For new parents, life with an infant is full of highs and lows: the first smile, the first fever, the first step, and the many sleepless nights.
To help with the transition to parenthood, UBC researchers have launched SmartParent, Canada’s first parenting education program delivered by text message.
Program founder Dr. Patricia Janssen (she/her), professor at UBC faculty of medicine’s school of population and public health, explains how SmartParent works and why it’s so important to provide new parents with the “information they need, when they need it.”
Where did the idea for SmartParent come from?
Research by the Public Health Agency of Canada has shown that parents in Canada often struggle to find the information they need.
We know, too, that access to postnatal care and resources is complicated by many other factors, including education level, stigma and discrimination, language, income, whether parents live in rural or remote areas, and of course, isolation due to the COVID-19 pandemic. The idea behind SmartParent is to eliminate those barriers.
How does SmartParent work?
Parents receive three messages every week, each with a link to further information online. These messages are tailored to the infant’s age and stage of development to help guide parents through each week of their baby’s first year.
The benefit of SmartParent — as opposed to an app — is that text messages allow us to provide busy and often tired parents with the information they need, when they need it, in an engaging, accessible format.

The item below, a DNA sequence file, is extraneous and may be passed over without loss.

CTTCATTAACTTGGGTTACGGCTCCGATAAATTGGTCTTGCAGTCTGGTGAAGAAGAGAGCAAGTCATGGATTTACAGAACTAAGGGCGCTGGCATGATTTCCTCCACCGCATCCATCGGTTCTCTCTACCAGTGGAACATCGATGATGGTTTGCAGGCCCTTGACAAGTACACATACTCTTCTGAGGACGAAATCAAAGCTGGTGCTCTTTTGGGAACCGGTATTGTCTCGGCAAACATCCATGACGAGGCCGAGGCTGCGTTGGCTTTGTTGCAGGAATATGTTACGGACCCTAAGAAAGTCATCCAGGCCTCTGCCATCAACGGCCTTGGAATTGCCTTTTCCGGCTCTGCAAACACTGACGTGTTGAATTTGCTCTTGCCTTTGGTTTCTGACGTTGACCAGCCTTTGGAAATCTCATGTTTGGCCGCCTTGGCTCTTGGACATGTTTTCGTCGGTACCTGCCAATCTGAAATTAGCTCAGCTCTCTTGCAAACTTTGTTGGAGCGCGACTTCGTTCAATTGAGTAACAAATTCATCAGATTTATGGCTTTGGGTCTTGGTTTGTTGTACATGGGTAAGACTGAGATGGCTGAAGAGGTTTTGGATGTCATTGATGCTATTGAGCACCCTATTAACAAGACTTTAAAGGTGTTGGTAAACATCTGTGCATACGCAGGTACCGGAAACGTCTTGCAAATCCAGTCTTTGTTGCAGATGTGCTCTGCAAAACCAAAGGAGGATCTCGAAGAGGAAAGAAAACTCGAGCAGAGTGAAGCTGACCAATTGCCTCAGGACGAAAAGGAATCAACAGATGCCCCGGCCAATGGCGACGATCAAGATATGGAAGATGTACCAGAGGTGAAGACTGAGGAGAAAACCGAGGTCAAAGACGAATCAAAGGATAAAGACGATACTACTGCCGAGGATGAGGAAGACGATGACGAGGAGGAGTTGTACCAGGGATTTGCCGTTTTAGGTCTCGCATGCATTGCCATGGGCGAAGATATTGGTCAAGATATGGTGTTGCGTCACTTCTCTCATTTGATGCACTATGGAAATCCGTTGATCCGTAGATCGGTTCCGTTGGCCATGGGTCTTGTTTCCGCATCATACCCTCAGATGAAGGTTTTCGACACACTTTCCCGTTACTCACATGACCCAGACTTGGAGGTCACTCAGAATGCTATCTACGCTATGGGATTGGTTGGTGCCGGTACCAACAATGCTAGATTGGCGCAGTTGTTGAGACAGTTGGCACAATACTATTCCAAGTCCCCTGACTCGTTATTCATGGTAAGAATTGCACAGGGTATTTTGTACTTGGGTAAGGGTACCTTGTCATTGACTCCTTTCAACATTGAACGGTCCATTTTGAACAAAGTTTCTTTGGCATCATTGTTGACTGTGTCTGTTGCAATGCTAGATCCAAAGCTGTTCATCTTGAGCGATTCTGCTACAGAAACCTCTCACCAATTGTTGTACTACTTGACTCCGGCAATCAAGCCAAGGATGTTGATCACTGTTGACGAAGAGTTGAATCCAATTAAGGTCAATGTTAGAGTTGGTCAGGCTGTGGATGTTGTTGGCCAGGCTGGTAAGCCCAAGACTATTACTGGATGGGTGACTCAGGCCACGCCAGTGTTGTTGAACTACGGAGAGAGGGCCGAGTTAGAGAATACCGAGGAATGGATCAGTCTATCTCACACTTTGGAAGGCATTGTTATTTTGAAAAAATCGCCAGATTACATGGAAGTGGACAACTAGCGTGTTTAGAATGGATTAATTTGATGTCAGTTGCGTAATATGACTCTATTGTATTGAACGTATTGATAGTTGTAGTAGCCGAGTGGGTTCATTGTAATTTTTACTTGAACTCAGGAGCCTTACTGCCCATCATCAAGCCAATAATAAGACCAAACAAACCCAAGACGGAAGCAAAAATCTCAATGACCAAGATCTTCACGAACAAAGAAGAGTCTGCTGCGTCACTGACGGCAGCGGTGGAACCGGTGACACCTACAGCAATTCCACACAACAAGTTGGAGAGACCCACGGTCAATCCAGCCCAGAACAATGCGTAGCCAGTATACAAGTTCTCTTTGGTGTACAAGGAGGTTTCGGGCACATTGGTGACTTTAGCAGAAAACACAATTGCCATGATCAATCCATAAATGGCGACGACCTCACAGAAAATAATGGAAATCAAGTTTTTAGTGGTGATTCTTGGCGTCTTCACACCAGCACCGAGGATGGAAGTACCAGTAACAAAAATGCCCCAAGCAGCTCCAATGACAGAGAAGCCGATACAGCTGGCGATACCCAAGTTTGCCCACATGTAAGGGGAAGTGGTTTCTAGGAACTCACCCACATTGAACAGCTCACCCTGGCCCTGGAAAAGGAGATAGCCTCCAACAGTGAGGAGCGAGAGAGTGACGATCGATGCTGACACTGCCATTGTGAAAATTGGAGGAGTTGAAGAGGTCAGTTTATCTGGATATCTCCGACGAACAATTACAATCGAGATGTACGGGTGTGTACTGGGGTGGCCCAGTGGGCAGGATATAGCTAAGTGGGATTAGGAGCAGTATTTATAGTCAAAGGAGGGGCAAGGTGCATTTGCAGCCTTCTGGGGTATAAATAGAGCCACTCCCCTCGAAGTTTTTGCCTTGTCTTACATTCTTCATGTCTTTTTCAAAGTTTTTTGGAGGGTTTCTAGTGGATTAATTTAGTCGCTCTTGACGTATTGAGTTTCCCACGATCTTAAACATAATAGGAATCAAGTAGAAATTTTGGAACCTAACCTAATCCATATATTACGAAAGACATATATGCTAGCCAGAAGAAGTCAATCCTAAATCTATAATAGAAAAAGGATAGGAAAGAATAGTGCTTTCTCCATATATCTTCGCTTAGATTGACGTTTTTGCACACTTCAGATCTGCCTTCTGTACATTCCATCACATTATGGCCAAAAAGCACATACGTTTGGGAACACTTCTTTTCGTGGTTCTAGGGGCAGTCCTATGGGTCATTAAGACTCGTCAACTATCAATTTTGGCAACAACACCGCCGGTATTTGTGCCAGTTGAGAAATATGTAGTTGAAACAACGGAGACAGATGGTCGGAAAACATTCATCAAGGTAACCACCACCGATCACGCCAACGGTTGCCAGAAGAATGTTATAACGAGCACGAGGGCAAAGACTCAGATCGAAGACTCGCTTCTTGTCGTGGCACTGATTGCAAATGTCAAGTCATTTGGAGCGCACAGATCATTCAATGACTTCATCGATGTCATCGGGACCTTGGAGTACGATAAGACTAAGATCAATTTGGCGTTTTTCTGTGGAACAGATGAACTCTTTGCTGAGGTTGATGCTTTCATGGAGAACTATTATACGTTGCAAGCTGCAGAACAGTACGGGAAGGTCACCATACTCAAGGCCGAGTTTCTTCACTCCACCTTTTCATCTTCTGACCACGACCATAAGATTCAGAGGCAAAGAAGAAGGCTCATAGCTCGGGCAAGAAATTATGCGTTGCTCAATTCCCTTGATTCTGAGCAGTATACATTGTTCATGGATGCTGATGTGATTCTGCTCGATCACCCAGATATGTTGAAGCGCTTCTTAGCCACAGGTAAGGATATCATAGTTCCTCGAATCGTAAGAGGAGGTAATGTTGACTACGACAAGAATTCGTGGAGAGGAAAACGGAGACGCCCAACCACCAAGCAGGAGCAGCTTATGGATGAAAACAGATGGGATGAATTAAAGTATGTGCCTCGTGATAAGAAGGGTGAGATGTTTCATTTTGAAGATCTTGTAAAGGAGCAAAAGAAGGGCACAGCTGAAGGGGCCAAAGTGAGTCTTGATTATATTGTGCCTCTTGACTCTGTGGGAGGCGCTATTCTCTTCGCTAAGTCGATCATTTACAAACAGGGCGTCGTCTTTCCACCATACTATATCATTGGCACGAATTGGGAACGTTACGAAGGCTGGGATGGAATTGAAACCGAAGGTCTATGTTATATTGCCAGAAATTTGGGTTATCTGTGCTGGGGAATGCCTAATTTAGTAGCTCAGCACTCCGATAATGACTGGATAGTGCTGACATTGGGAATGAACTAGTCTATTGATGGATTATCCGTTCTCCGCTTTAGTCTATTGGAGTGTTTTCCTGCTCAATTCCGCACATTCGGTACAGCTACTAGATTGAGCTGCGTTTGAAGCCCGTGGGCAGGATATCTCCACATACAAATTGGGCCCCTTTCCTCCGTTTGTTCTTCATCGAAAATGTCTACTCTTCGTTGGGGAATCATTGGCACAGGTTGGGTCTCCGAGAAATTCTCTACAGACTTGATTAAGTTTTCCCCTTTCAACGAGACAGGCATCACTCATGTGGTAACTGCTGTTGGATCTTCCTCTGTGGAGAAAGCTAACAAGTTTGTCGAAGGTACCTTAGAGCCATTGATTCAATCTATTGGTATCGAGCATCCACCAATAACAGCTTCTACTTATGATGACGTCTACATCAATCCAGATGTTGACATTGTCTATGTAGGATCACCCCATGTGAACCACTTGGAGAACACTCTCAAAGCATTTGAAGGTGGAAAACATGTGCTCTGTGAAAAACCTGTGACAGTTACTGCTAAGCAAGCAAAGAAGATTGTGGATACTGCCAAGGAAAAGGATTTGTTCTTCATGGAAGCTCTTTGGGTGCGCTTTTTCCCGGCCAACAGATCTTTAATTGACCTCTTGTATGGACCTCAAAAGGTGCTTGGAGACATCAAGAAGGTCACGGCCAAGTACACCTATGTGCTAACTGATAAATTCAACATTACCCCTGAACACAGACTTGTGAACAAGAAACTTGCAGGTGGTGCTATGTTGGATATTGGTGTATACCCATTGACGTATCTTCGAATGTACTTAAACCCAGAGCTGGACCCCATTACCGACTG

SmartParent is intended to complement the information and support provided by parents’ health care providers, not replace it.
What kind of information will parents receive?
There is information on everything from growth and developmental milestones, infant safety, feeding and sleeping, follow-up and screening procedures, and vaccinations.
Importantly, SmartParent also provides information for parents about mental health and self-care. They will receive resources on how to deal with exhaustion, how to maintain healthy relationships, and how to manage the stresses of parenting.
The information is comprehensive and evidence-based. Parents can be reassured that SmartParent was developed by researchers from UBC in collaboration with Optimal Birth BC, the BC Ministry of Health and BC health authorities, and in consultation with pregnant and new parents, practicing nurses, doctors, midwives and experts in maternal and child health.
SmartParent follows the launch of SmartMom, a prenatal text-messaging program you also spearhead. How do the two programs complement each other?
We designed the two programs to work in tandem. SmartMom supports mothers with information during each week of their pregnancy, while SmartParent continues that support for parents from the birth of their child through to that all-important first year of life.
SmartParent is modelled after the SmartMom program, which has been very successful supporting healthier pregnancies. During the pilot phase, SmartMom users showed lower rates of gestational diabetes, healthier pregnancy weights, and were less likely to smoke during their pregnancies than non-users in our survey. Their newborns were also healthier. So, we know the model works.
Why is a tool like SmartParent especially important during the COVID-19 pandemic?
The pandemic has made things even more difficult for new parents because they haven’t been able to attend parenting classes or visit parenting drop-in centres. So many of the resources they would normally depend on are limited or closed due to safety protocols. SmartParent will help fill these gaps.
How can parents sign up for SmartParent and SmartMom?
Interview language(s): English